The hope was that moving the cockerel and the hen together would make it easier on the hen - it did not. Broiler chickens seem to be more docile and since she hasn't reached egg laying maturity yet, she is not so aggressive as the older laying hens. We are still waiting to see how that move goes, as she is still being picked on. There was a lot of squawking and complaining going on in the Arks even as we culled the male we had removed, until suddenly one of the young broiler chickens crowed for the first time. Suddenly peace descended and we decided it was time to make a move and go home, leaving them to settle down for the evening. Ian had to move one of the young broiler cockerels out though later on in the week, because the absence of the older bossier cockerel meant they both decided to boss around all the hens in Ark 2, so he has been put in with the cockerel from Ark 1 and after a short flurry, they settled their differences. We don't want to cull the other males just yet as they are probably heading for the outdoor free range accommodation, but it is too early yet and they can go out when the snow is gone and we are sure they are surplus to requirements in the Arks.
Sofie finding the warm spots again

Aggie or to give her her proper name Grizītes Agnese
Ian has been training Aggie to the halter this week. She has been really good and doesn't seem to mind the halter at all. He is thinking of getting her out on a rein, once he has found a halter with a good fit. Unfortunately the ones we have are a tad on the large side to be trusted to hold her firmly enough for a walk, plus the paths are still too icy at the moment and Ian doesn't want her slipping and getting freaked out. Although halter training has been going well, Aggie hasn't been a good alpaca all week. One day she tried to playfully butt Ian. Ian had to stamp his authority pretty firmly as he doesn't want her growing up thinking she can do this. He told her no and firmly but gently pushed her away. She seemed to have got the idea she had over stepped the mark and now she takes a little more care at approaching Ian. All good training to ensure she is people friendly but not a nuisance to anyone.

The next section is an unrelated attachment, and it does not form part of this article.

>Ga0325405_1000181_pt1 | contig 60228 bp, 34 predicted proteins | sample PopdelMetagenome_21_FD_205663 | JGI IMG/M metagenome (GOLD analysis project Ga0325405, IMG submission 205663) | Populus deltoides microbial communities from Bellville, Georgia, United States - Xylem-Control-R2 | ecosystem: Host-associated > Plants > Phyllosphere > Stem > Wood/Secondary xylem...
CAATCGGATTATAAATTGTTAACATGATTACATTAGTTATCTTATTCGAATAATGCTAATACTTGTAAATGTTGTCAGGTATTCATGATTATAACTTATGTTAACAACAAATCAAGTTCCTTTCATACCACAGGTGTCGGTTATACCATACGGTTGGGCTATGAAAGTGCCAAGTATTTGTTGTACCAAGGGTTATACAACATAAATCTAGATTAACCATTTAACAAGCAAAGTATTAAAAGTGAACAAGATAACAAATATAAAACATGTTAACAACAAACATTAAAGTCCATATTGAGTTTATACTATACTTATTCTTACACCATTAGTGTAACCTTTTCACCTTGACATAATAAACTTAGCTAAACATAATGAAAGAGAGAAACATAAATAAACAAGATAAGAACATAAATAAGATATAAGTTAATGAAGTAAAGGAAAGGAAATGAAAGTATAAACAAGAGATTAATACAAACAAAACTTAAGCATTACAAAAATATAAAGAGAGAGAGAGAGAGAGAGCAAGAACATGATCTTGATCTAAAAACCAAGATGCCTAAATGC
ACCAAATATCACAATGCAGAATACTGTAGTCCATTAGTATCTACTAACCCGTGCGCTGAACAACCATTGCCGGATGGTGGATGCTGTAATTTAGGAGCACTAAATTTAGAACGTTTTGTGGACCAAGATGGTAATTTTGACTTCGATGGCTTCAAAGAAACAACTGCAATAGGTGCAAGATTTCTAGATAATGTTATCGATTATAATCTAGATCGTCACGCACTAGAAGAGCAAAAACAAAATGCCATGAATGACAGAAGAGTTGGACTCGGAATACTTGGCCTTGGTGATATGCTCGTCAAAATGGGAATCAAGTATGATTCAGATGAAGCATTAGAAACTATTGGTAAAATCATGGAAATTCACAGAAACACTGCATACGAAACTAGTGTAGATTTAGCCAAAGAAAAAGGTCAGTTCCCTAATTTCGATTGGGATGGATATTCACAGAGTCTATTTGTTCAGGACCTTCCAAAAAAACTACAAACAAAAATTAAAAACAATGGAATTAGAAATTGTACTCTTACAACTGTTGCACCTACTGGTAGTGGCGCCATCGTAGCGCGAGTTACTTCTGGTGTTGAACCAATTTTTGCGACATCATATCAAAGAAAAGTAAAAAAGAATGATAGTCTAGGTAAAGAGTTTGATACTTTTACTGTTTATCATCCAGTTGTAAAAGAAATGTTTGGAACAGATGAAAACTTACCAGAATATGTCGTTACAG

1. We seem to be gaining more and more alpacas around us , but it still seems a little odd to find them staring over the fences .

    1. We were surprised to hear how big it has become since we left the UK. I can't remember seeing any before we left. I think that is happening in many other countries too

  2. We have some chicken shuffling of our own to do. It does create a bit of a stir for a while. :)

    I'm going to show my geographic ignorance with this question--what language is spoken in Latvia? I'm guessing Russian, and that Estonians speak it as well (perhaps it was imposed on them?). Is there a common language that you use for your interviews? Just curious...

    1. Many older Latvians and Estonians do indeed speak Russian, but Latvians speak Latvian which is similar to Lithuanian and has sprinklings of German, Swedish and Russian in them but are not related linguistically. Estonian is similar to Finnish and so completely different to Latvian. Russian was imposed on both nations during the Soviet era and so it can be a bit of a sore point, although some older people still speak Russian because it is easier for them, after speaking it for so long. There is also a significant number of Russian speaking people who are not regarded as nationals by the states, another sore point. This site is a good site to get a lot of general information on Latvia

      For the interviews I have two Masters students who conduct most of them, I have been there for some of the Latvian ones, just to see how they were handled and ask a few questions myself - then I have some context for the results. I asked to interview some Estonians as I have not met many Estonians outside of Tartu and so I needed to find out a little more.